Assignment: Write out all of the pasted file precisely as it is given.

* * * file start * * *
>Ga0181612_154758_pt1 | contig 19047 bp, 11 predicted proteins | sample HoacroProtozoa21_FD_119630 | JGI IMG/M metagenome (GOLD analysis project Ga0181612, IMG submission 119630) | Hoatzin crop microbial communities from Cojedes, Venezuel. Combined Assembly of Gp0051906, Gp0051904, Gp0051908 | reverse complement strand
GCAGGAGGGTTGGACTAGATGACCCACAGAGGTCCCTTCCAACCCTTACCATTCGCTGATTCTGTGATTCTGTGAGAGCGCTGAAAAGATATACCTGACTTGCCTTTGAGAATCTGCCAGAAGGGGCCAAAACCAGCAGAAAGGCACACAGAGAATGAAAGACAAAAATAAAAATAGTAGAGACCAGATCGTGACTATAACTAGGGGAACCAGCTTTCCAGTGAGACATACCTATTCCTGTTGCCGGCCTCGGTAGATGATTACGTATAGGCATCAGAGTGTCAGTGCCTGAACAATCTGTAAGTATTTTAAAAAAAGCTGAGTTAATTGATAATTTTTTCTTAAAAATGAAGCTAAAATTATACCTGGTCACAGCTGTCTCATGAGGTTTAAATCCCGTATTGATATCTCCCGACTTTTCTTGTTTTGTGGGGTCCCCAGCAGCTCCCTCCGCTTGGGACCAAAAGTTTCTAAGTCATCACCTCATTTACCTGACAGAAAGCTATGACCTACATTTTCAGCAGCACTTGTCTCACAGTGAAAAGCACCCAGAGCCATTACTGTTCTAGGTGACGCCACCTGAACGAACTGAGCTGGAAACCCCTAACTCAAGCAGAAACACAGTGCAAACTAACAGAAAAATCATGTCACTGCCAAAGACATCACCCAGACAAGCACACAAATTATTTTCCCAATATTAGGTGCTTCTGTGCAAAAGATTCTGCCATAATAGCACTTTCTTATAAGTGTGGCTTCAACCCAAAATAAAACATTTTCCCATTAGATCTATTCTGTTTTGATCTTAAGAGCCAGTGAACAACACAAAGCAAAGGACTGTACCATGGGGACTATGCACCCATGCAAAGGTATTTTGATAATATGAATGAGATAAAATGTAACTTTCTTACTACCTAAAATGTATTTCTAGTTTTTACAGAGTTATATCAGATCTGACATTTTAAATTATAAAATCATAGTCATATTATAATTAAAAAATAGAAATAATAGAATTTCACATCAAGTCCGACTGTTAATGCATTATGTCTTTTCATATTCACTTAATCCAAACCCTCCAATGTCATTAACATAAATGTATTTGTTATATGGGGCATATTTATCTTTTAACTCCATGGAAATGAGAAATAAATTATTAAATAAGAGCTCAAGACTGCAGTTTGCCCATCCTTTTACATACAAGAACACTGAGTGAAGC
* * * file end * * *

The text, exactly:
>Ga0181612_154758_pt1 | contig 19047 bp, 11 predicted proteins | sample HoacroProtozoa21_FD_119630 | JGI IMG/M metagenome (GOLD analysis project Ga0181612, IMG submission 119630) | Hoatzin crop microbial communities from Cojedes, Venezuel. Combined Assembly of Gp0051906, Gp0051904, Gp0051908 | reverse complement strand
GCAGGAGGGTTGGACTAGATGACCCACAGAGGTCCCTTCCAACCCTTACCATTCGCTGATTCTGTGATTCTGTGAGAGCGCTGAAAAGATATACCTGACTTGCCTTTGAGAATCTGCCAGAAGGGGCCAAAACCAGCAGAAAGGCACACAGAGAATGAAAGACAAAAATAAAAATAGTAGAGACCAGATCGTGACTATAACTAGGGGAACCAGCTTTCCAGTGAGACATACCTATTCCTGTTGCCGGCCTCGGTAGATGATTACGTATAGGCATCAGAGTGTCAGTGCCTGAACAATCTGTAAGTATTTTAAAAAAAGCTGAGTTAATTGATAATTTTTTCTTAAAAATGAAGCTAAAATTATACCTGGTCACAGCTGTCTCATGAGGTTTAAATCCCGTATTGATATCTCCCGACTTTTCTTGTTTTGTGGGGTCCCCAGCAGCTCCCTCCGCTTGGGACCAAAAGTTTCTAAGTCATCACCTCATTTACCTGACAGAAAGCTATGACCTACATTTTCAGCAGCACTTGTCTCACAGTGAAAAGCACCCAGAGCCATTACTGTTCTAGGTGACGCCACCTGAACGAACTGAGCTGGAAACCCCTAACTCAAGCAGAAACACAGTGCAAACTAACAGAAAAATCATGTCACTGCCAAAGACATCACCCAGACAAGCACACAAATTATTTTCCCAATATTAGGTGCTTCTGTGCAAAAGATTCTGCCATAATAGCACTTTCTTATAAGTGTGGCTTCAACCCAAAATAAAACATTTTCCCATTAGATCTATTCTGTTTTGATCTTAAGAGCCAGTGAACAACACAAAGCAAAGGACTGTACCATGGGGACTATGCACCCATGCAAAGGTATTTTGATAATATGAATGAGATAAAATGTAACTTTCTTACTACCTAAAATGTATTTCTAGTTTTTACAGAGTTATATCAGATCTGACATTTTAAATTATAAAATCATAGTCATATTATAATTAAAAAATAGAAATAATAGAATTTCACATCAAGTCCGACTGTTAATGCATTATGTCTTTTCATATTCACTTAATCCAAACCCTCCAATGTCATTAACATAAATGTATTTGTTATATGGGGCATATTTATCTTTTAACTCCATGGAAATGAGAAATAAATTATTAAATAAGAGCTCAAGACTGCAGTTTGCCCATCCTTTTACATACAAGAACACTGAGTGAAGC